(Generally associated with advanced cardiopulmonary effects of sustained/severe hypertension)
- Dyspnea associated with activity/exertion
- Tachypnea, orthopnea, paroxysmal nocturnal dyspnea
- Cough with/without sputum production
- Smoking history (major risk factor)
- Respiratory distress/use of accessory muscles
- Adventitious breath sounds (crackles/wheezes)
- Pallor or cyanosis
- Impaired coordination/gait
- Transient episodes of numbness, unilateral paresthesias
- Light-headedness with position changes
- Postmenopausal (major risk factor)
- Erectile dysfunction (medication related)
- Familial risk factors: hypertension, atherosclerosis, heart disease, diabetes mellitus, cerebrovascular/kidney disease
- Ethnic/racial risk factors, e.g., more prevalent in African-American and Southeast Asian populations
- Use of birth control pills or other hormones; drug/alcohol use
Discharge plan considerations:
- DRG projected mean length of inpatient stay: 3.5 days
- Assistance with self-monitoring of BP
- Periodic evaluation of and alterations in medication therapy
- Refer to section at end of plan for postdischarge considerations.
- Hemoglobin/hematocrit: Not diagnostic but assesses relationship of cells to fluid volume (viscosity) and may indicate risk factors such as hypercoagulability, anemia.
- Blood urea nitrogen (BUN)/creatinine: Provides information about renal perfusion/function.
- Glucose: Hyperglycemia (diabetes mellitus is a precipitator of hypertension) may result from elevated catecholamine levels (increases hypertension).
- Serum potassium: Hypokalemia may indicate the presence of primary aldosteronism (cause) or be a side effect of diuretic therapy.
- Serum calcium: Imbalance may contribute to hypertension.
- Lipid panel (total lipids, high-density lipoprotein [HDL], low-density lipoprotein [LDL], cholesterol, triglycerides, phospholipids): Elevated level may indicate predisposition for/presence of atheromatous plaquing.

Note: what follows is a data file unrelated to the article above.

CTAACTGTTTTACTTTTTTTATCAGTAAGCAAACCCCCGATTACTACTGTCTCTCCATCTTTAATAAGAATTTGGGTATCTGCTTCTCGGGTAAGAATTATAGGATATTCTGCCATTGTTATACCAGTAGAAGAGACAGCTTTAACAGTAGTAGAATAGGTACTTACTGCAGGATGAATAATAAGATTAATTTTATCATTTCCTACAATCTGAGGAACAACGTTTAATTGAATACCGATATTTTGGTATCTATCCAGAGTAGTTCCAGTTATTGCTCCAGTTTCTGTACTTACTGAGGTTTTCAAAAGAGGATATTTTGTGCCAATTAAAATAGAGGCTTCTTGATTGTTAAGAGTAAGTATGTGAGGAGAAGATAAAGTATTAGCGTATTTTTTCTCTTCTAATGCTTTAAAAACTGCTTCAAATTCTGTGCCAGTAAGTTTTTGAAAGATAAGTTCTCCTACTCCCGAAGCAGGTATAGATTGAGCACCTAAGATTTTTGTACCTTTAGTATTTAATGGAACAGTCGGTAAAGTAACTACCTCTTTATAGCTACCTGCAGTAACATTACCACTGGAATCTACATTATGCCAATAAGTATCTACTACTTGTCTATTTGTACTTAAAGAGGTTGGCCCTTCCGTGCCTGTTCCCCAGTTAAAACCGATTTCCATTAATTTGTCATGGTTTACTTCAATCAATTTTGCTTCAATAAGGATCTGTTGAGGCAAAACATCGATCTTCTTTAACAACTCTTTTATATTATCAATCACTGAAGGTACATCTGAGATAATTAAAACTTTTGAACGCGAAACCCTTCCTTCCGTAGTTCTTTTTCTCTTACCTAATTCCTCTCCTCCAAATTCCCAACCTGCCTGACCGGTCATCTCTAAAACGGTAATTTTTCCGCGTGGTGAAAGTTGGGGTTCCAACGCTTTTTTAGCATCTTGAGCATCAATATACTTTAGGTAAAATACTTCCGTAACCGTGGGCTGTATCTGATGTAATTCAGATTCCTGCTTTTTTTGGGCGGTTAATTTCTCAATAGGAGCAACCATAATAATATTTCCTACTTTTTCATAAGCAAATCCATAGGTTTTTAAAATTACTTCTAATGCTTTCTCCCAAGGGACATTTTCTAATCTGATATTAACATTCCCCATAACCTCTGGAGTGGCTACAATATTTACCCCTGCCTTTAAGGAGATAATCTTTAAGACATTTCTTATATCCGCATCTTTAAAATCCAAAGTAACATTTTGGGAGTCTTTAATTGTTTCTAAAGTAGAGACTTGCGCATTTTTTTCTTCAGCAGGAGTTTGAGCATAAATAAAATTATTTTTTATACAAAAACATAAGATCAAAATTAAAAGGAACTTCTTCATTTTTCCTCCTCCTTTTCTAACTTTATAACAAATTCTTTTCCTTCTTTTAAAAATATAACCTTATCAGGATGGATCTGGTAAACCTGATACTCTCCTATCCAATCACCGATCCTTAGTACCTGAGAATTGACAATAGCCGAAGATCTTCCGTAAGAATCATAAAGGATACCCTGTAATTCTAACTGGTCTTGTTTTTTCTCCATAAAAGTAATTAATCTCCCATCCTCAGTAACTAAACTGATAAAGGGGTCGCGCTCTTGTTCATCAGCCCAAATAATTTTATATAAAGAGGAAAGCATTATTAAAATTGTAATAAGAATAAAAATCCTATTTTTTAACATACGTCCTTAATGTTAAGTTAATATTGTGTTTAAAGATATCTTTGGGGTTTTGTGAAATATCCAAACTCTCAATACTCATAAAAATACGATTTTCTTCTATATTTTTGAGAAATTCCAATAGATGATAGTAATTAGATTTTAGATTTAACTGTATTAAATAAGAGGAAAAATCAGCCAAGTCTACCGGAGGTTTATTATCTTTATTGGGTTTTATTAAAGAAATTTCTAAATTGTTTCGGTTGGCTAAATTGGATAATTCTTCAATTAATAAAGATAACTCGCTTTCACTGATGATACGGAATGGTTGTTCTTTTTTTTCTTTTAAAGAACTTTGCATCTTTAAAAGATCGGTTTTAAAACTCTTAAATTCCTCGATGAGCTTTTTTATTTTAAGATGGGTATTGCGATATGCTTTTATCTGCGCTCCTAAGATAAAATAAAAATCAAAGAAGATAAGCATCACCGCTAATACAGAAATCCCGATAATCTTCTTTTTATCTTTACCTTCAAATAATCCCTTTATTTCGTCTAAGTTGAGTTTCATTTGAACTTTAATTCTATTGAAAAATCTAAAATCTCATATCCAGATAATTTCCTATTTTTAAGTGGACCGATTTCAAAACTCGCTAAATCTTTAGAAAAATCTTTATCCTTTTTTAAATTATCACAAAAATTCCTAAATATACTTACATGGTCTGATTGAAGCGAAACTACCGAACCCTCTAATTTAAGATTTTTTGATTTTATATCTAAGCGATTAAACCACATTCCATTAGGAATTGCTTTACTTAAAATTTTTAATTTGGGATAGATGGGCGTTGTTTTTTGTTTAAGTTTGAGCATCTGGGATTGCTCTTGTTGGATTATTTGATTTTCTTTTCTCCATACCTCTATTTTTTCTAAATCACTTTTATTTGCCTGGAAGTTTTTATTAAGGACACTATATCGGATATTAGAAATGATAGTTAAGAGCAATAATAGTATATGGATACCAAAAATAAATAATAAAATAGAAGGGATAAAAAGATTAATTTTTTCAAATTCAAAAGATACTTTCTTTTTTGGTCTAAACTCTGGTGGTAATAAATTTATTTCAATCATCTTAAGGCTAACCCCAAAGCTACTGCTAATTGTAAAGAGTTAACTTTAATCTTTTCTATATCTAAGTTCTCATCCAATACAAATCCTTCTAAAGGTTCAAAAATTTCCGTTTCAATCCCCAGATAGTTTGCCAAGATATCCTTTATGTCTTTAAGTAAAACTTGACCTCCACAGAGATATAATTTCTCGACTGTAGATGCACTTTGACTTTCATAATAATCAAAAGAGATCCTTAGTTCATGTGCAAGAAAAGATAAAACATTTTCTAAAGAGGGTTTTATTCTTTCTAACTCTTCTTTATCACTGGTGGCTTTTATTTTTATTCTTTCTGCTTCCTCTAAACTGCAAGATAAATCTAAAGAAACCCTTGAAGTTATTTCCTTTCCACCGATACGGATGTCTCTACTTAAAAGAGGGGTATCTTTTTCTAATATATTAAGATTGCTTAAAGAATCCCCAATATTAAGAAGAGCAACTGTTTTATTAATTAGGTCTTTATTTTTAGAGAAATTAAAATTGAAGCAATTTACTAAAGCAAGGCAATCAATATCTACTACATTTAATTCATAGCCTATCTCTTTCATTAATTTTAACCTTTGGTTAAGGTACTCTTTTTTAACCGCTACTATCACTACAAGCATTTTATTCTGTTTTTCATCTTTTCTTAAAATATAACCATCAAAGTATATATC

- Thyroid studies: Hyperthyroidism may lead or contribute to vasoconstriction and hypertension.
- Serum/urine aldosterone level: May be done to assess for primary aldosteronism (cause).
- Urinalysis: May show blood, protein, or white blood cells; or glucose suggests renal dysfunction and/or presence of diabetes.
- Creatinine clearance: May be reduced, reflecting renal damage.
- Urine vanillylmandelic acid (VMA) (catecholamine metabolite): Elevation may indicate presence of pheochromocytoma (cause); 24-hour urine VMA may be done for assessment of pheochromocytoma if hypertension is intermittent.
- Uric acid: Hyperuricemia has been implicated as a risk factor for the development of hypertension.
- Renin: Elevated in renovascular and malignant hypertension, salt-wasting disorders.
- Urine steroids: Elevation may indicate hyperadrenalism, pheochromocytoma, pituitary dysfunction, Cushing’s syndrome.
- Intravenous pyelogram (IVP): May identify cause of secondary hypertension, e.g., renal parenchymal disease, renal/ureteral calculi.
- Kidney and renography nuclear scan: Evaluates renal status (TOD).
- Excretory urography: May reveal renal atrophy, indicating chronic renal disease.
- Chest x-ray: May demonstrate obstructing calcification in valve areas; deposits in and/or notching of aorta; cardiac enlargement.
- Computed tomography (CT) scan: Assesses for cerebral tumor, CVA, or encephalopathy or to rule out pheochromocytoma.
- Electrocardiogram (ECG): May demonstrate enlarged heart, strain patterns, conduction disturbances. Note: Broad, notched P wave is one of the earliest signs of hypertensive heart disease.
- Maintain/enhance cardiovascular functioning.
- Prevent complications.
- Provide information about disease process/prognosis and treatment regimen.
- Support active patient control of condition.
- BP within acceptable limits for individual.
- Cardiovascular and systemic complications prevented/minimized.
- Disease process/prognosis and therapeutic regimen understood.
- Necessary lifestyle/behavioral changes initiated.
- Plan in place to meet needs after discharge.